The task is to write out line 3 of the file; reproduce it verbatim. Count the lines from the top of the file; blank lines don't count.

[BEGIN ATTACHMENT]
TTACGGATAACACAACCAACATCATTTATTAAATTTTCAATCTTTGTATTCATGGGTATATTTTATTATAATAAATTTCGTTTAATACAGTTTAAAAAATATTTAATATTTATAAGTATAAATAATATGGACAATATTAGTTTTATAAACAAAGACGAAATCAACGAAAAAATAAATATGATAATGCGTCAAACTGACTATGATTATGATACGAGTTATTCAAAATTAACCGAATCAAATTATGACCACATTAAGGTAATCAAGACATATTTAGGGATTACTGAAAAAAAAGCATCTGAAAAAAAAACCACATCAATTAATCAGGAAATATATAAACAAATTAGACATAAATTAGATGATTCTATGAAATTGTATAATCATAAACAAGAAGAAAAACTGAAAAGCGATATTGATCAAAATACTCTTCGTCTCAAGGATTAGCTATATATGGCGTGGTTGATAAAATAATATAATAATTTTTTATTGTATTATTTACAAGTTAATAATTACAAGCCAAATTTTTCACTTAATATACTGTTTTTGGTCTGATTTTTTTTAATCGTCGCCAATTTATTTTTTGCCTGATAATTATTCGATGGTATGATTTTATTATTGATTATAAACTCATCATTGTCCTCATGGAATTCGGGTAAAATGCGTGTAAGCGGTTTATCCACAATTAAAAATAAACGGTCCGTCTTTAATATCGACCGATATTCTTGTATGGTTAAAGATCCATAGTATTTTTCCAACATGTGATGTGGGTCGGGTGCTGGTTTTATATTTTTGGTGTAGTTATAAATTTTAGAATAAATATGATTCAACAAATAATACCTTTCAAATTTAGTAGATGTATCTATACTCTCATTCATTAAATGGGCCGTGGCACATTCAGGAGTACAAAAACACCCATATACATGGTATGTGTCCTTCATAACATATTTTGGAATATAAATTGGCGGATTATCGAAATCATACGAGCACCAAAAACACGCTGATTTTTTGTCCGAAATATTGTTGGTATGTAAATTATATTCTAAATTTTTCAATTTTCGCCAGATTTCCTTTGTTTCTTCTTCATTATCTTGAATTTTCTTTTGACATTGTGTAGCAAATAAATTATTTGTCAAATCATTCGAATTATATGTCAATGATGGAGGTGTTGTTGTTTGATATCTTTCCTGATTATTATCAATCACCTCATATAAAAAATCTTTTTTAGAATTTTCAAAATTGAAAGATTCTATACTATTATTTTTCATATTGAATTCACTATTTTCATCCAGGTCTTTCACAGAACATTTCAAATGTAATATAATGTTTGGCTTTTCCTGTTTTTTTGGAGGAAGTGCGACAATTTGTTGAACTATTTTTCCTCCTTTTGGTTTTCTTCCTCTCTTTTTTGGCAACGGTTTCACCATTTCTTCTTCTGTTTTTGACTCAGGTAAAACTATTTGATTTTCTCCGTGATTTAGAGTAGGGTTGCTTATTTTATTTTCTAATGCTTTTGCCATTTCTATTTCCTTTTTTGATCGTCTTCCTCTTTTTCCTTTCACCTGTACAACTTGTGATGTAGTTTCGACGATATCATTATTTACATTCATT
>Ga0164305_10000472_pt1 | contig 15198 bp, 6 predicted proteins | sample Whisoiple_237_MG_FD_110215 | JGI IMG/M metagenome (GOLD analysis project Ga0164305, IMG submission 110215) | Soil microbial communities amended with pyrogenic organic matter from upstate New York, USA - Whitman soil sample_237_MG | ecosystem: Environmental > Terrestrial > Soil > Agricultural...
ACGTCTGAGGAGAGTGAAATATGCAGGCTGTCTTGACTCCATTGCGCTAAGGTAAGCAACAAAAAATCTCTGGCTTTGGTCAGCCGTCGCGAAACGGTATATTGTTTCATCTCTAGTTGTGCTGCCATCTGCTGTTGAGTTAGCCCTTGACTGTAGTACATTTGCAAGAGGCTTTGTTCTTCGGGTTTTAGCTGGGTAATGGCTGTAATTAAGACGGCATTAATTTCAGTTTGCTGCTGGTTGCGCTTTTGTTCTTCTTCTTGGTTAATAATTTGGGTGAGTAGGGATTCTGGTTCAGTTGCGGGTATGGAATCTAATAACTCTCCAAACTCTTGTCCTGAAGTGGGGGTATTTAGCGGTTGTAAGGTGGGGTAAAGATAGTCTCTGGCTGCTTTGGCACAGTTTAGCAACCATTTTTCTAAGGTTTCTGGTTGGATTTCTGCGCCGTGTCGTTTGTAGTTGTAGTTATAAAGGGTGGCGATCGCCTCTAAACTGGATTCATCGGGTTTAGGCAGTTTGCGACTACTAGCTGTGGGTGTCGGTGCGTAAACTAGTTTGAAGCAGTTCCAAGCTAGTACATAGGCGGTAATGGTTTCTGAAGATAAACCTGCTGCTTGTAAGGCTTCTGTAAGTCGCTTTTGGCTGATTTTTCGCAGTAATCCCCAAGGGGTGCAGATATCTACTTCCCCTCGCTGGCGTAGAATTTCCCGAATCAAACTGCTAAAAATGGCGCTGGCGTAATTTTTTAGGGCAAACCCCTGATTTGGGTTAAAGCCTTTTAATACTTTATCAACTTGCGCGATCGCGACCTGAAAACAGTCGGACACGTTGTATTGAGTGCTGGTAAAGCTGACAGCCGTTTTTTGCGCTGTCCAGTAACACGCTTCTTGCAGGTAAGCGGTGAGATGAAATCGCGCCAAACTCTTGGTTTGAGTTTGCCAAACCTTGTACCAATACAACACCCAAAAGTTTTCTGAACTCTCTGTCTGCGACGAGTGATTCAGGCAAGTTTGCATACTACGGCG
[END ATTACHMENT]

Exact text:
ACGTCTGAGGAGAGTGAAATATGCAGGCTGTCTTGACTCCATTGCGCTAAGGTAAGCAACAAAAAATCTCTGGCTTTGGTCAGCCGTCGCGAAACGGTATATTGTTTCATCTCTAGTTGTGCTGCCATCTGCTGTTGAGTTAGCCCTTGACTGTAGTACATTTGCAAGAGGCTTTGTTCTTCGGGTTTTAGCTGGGTAATGGCTGTAATTAAGACGGCATTAATTTCAGTTTGCTGCTGGTTGCGCTTTTGTTCTTCTTCTTGGTTAATAATTTGGGTGAGTAGGGATTCTGGTTCAGTTGCGGGTATGGAATCTAATAACTCTCCAAACTCTTGTCCTGAAGTGGGGGTATTTAGCGGTTGTAAGGTGGGGTAAAGATAGTCTCTGGCTGCTTTGGCACAGTTTAGCAACCATTTTTCTAAGGTTTCTGGTTGGATTTCTGCGCCGTGTCGTTTGTAGTTGTAGTTATAAAGGGTGGCGATCGCCTCTAAACTGGATTCATCGGGTTTAGGCAGTTTGCGACTACTAGCTGTGGGTGTCGGTGCGTAAACTAGTTTGAAGCAGTTCCAAGCTAGTACATAGGCGGTAATGGTTTCTGAAGATAAACCTGCTGCTTGTAAGGCTTCTGTAAGTCGCTTTTGGCTGATTTTTCGCAGTAATCCCCAAGGGGTGCAGATATCTACTTCCCCTCGCTGGCGTAGAATTTCCCGAATCAAACTGCTAAAAATGGCGCTGGCGTAATTTTTTAGGGCAAACCCCTGATTTGGGTTAAAGCCTTTTAATACTTTATCAACTTGCGCGATCGCGACCTGAAAACAGTCGGACACGTTGTATTGAGTGCTGGTAAAGCTGACAGCCGTTTTTTGCGCTGTCCAGTAACACGCTTCTTGCAGGTAAGCGGTGAGATGAAATCGCGCCAAACTCTTGGTTTGAGTTTGCCAAACCTTGTACCAATACAACACCCAAAAGTTTTCTGAACTCTCTGTCTGCGACGAGTGATTCAGGCAAGTTTGCATACTACGGCG